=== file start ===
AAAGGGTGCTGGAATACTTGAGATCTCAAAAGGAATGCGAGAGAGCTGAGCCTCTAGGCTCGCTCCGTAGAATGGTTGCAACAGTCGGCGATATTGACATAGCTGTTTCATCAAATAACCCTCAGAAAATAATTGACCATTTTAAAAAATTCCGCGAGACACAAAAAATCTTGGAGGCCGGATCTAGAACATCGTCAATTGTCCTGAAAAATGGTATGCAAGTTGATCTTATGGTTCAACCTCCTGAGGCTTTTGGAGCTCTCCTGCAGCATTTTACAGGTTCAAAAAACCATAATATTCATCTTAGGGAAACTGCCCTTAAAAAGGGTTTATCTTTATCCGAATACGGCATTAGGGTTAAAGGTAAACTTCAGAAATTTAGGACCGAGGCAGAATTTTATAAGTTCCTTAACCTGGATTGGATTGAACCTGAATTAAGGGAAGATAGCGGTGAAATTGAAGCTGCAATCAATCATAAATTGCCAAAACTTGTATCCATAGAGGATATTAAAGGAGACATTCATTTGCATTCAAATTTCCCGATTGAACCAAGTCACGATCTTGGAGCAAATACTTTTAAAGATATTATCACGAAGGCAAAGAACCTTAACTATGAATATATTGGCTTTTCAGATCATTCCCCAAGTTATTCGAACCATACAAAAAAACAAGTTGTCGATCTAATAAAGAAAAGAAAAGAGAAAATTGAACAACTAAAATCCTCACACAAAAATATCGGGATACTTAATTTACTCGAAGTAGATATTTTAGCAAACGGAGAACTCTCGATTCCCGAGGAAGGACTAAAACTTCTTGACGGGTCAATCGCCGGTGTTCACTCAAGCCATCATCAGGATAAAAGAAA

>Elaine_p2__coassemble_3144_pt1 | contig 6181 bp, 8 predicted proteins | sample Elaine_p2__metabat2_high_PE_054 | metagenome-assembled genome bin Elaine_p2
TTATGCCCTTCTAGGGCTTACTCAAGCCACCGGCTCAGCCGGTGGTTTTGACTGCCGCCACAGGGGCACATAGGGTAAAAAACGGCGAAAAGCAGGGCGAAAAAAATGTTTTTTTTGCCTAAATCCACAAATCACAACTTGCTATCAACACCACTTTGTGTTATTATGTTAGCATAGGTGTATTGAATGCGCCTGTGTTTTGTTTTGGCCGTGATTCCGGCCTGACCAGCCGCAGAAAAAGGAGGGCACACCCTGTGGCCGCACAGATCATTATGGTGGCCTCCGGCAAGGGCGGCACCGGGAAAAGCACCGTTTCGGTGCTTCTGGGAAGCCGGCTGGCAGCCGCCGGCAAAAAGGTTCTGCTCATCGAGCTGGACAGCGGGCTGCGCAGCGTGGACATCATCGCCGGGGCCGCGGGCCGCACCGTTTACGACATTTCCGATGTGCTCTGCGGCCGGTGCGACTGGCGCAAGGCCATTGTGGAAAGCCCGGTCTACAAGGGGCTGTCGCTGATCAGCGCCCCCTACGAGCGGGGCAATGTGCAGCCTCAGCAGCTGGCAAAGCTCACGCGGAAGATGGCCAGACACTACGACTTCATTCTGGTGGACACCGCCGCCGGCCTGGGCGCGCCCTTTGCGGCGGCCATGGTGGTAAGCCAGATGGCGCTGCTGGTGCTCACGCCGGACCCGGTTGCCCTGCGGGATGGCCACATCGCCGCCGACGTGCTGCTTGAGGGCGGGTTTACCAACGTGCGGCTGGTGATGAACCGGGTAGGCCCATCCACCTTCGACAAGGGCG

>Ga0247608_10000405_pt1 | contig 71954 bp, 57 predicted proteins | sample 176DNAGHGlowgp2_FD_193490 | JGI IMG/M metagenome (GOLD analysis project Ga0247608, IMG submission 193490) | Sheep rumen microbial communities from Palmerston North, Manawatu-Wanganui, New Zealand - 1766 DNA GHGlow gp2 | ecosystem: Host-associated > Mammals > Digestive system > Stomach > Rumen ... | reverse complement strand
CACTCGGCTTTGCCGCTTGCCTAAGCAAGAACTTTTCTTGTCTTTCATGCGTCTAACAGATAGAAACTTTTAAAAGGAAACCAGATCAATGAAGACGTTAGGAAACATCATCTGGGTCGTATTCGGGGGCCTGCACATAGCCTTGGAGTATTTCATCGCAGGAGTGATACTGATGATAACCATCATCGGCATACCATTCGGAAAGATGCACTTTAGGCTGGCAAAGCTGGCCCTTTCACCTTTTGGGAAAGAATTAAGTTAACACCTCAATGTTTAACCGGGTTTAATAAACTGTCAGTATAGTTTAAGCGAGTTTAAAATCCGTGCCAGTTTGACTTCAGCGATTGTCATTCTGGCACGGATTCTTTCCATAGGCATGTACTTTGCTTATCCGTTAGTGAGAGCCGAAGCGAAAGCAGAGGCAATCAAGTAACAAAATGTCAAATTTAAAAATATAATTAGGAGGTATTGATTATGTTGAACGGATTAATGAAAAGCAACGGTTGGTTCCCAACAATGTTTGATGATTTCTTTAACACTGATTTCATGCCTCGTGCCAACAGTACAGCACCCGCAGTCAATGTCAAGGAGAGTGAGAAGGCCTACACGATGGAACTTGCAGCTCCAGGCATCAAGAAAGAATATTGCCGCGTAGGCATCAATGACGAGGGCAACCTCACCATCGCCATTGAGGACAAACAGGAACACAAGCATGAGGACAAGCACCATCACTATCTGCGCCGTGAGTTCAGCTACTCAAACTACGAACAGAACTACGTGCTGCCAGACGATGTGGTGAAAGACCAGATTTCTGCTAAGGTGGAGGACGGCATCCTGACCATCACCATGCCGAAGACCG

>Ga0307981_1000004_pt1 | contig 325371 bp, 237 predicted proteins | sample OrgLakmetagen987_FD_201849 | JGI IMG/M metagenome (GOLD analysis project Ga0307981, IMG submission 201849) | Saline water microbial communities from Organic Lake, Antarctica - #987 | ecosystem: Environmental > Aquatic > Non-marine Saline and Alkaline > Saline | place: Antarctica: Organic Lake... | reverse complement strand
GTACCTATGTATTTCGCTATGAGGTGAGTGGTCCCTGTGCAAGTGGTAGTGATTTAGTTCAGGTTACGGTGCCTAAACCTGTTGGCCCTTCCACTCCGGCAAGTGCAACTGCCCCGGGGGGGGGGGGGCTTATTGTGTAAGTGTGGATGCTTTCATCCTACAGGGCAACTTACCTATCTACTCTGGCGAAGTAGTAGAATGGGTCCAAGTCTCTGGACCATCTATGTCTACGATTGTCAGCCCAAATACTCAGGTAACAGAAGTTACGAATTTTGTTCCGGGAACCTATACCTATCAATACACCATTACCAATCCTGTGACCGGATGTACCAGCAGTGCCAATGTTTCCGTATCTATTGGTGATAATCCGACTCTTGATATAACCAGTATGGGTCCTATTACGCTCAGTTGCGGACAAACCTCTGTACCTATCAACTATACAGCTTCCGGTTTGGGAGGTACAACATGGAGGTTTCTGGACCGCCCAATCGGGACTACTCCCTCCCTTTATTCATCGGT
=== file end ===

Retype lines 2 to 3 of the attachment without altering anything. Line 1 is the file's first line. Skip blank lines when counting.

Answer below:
>Elaine_p2__coassemble_3144_pt1 | contig 6181 bp, 8 predicted proteins | sample Elaine_p2__metabat2_high_PE_054 | metagenome-assembled genome bin Elaine_p2
TTATGCCCTTCTAGGGCTTACTCAAGCCACCGGCTCAGCCGGTGGTTTTGACTGCCGCCACAGGGGCACATAGGGTAAAAAACGGCGAAAAGCAGGGCGAAAAAAATGTTTTTTTTGCCTAAATCCACAAATCACAACTTGCTATCAACACCACTTTGTGTTATTATGTTAGCATAGGTGTATTGAATGCGCCTGTGTTTTGTTTTGGCCGTGATTCCGGCCTGACCAGCCGCAGAAAAAGGAGGGCACACCCTGTGGCCGCACAGATCATTATGGTGGCCTCCGGCAAGGGCGGCACCGGGAAAAGCACCGTTTCGGTGCTTCTGGGAAGCCGGCTGGCAGCCGCCGGCAAAAAGGTTCTGCTCATCGAGCTGGACAGCGGGCTGCGCAGCGTGGACATCATCGCCGGGGCCGCGGGCCGCACCGTTTACGACATTTCCGATGTGCTCTGCGGCCGGTGCGACTGGCGCAAGGCCATTGTGGAAAGCCCGGTCTACAAGGGGCTGTCGCTGATCAGCGCCCCCTACGAGCGGGGCAATGTGCAGCCTCAGCAGCTGGCAAAGCTCACGCGGAAGATGGCCAGACACTACGACTTCATTCTGGTGGACACCGCCGCCGGCCTGGGCGCGCCCTTTGCGGCGGCCATGGTGGTAAGCCAGATGGCGCTGCTGGTGCTCACGCCGGACCCGGTTGCCCTGCGGGATGGCCACATCGCCGCCGACGTGCTGCTTGAGGGCGGGTTTACCAACGTGCGGCTGGTGATGAACCGGGTAGGCCCATCCACCTTCGACAAGGGCG